Clarence McKenzie Lewis Jr., 67, a tax lawyer and community development activist, died Saturday at his Washington home of amyotrophic lateral sclerosis, known as Lou Gehrig's disease.
Mr. Lewis came to Washington in 1947 as a lawyer for the Treasury's Tax Legislative Council. From 1952 to 1961, he was a tax lawyer with the Pittsburgh firm of Kirkpatrick, Pomeroy, Lockhart and Johnson. He then returned here to join the Agency for International Development's Alliance for Progress, where he helped develop taxation plans for Latin American countries.
This work led to his involvement in the late 1960s with privately sponsored development efforts in South America and with inner-city youth organizations in this country.
He was a staff consultant to Youth Organizations United, a national organization of urban youth groups, and helped secure funds for this organization from the Department of Health, Education and Welfare and private sources. He retired in 1975 for reasons of health.
Mr. Lewis was born in New York City. He earned a bachelor's degree in chemistry from Princeton University and graduated from Harvard University Law School in 1936.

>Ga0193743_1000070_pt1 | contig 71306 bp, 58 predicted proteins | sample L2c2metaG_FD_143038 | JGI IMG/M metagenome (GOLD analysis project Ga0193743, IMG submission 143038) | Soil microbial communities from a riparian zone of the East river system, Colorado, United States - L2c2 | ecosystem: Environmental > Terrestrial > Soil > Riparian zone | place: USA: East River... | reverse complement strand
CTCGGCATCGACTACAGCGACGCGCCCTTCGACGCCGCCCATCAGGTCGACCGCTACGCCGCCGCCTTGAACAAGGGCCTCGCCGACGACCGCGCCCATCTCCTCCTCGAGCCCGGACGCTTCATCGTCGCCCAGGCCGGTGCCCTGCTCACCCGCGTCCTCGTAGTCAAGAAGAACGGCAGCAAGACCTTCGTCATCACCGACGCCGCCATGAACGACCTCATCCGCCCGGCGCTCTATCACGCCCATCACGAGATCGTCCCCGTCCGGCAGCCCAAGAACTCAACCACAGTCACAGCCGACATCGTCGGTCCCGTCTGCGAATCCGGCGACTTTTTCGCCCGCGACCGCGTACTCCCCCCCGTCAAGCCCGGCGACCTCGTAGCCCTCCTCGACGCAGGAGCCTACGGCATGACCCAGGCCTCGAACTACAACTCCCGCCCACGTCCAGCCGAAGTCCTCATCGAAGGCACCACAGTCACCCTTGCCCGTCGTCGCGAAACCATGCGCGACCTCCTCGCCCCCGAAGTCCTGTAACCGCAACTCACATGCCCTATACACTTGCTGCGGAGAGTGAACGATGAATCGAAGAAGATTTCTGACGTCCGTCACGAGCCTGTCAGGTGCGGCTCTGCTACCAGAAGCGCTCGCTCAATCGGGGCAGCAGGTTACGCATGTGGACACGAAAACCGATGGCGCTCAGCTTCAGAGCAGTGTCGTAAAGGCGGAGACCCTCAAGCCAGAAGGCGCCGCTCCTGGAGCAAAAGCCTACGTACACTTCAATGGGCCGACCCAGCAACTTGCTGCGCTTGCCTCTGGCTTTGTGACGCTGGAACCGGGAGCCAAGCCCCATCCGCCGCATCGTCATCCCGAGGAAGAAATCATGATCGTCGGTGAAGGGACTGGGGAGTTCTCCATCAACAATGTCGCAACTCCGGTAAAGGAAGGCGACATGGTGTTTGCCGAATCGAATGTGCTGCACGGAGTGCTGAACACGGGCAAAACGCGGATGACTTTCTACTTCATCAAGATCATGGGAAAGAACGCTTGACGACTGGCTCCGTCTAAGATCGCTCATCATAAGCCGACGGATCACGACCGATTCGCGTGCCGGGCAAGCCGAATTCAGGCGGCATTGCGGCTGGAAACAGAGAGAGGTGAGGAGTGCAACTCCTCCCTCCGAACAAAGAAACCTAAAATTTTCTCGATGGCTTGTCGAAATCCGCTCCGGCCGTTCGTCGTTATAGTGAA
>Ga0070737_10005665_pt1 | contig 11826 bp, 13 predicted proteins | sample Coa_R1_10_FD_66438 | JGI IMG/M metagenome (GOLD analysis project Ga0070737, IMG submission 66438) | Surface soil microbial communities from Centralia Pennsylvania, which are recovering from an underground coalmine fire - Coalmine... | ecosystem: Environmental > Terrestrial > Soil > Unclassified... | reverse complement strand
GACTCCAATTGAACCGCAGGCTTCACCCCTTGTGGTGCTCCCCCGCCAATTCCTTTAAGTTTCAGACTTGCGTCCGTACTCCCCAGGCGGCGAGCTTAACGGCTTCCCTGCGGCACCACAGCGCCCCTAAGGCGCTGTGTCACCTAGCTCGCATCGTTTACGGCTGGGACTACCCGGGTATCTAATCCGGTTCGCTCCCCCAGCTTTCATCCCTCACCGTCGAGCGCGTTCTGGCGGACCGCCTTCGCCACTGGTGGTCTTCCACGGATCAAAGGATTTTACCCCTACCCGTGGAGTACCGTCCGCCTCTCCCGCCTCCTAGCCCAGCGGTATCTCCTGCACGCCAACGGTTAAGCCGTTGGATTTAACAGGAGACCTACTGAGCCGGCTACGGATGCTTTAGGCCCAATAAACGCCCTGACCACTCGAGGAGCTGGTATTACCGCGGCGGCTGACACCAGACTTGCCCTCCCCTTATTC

During World War II, he was an Army captain in the Chemical Warfare Service during the Italian campaign, in Abruzzi and at Anzio.
From 1955 to 1961, Mr. Lewis was a trustee of the Carnegie Museum and Institute in Pittsburgh.
Survivors include his wife, Alverta Van Dusen Lewis, of the home in Washington; four sons, Clarence III, of Palo Alto, Calif., John, of Alexandria, Edward, of Sante Fe, N.M., and Alan, of Pittsburgh; a sister, Barbara Zinsser, of New York City, and four grandchildren. CAPTION: Picture, CLARENCE M. LEWIS JR.